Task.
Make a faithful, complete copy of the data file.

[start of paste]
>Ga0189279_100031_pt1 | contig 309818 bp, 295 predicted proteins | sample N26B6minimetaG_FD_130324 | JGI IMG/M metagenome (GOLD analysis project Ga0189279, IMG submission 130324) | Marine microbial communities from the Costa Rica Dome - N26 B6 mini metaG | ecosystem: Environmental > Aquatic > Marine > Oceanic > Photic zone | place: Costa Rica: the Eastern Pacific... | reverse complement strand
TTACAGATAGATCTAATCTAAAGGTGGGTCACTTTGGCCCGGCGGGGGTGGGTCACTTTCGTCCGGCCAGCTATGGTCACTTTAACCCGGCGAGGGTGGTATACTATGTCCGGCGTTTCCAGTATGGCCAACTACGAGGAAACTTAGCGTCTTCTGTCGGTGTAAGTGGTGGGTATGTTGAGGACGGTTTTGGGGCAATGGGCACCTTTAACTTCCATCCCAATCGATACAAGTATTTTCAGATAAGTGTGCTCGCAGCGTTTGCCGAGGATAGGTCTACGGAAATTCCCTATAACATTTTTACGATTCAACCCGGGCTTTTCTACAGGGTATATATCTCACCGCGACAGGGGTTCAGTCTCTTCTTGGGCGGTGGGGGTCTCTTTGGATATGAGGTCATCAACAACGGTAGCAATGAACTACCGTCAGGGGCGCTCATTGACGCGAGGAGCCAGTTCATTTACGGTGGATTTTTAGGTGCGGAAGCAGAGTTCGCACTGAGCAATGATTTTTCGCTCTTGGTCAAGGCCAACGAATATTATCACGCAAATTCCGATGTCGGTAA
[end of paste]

>Ga0189279_100031_pt1 | contig 309818 bp, 295 predicted proteins | sample N26B6minimetaG_FD_130324 | JGI IMG/M metagenome (GOLD analysis project Ga0189279, IMG submission 130324) | Marine microbial communities from the Costa Rica Dome - N26 B6 mini metaG | ecosystem: Environmental > Aquatic > Marine > Oceanic > Photic zone | place: Costa Rica: the Eastern Pacific... | reverse complement strand
TTACAGATAGATCTAATCTAAAGGTGGGTCACTTTGGCCCGGCGGGGGTGGGTCACTTTCGTCCGGCCAGCTATGGTCACTTTAACCCGGCGAGGGTGGTATACTATGTCCGGCGTTTCCAGTATGGCCAACTACGAGGAAACTTAGCGTCTTCTGTCGGTGTAAGTGGTGGGTATGTTGAGGACGGTTTTGGGGCAATGGGCACCTTTAACTTCCATCCCAATCGATACAAGTATTTTCAGATAAGTGTGCTCGCAGCGTTTGCCGAGGATAGGTCTACGGAAATTCCCTATAACATTTTTACGATTCAACCCGGGCTTTTCTACAGGGTATATATCTCACCGCGACAGGGGTTCAGTCTCTTCTTGGGCGGTGGGGGTCTCTTTGGATATGAGGTCATCAACAACGGTAGCAATGAACTACCGTCAGGGGCGCTCATTGACGCGAGGAGCCAGTTCATTTACGGTGGATTTTTAGGTGCGGAAGCAGAGTTCGCACTGAGCAATGATTTTTCGCTCTTGGTCAAGGCCAACGAATATTATCACGCAAATTCCGATGTCGGTAA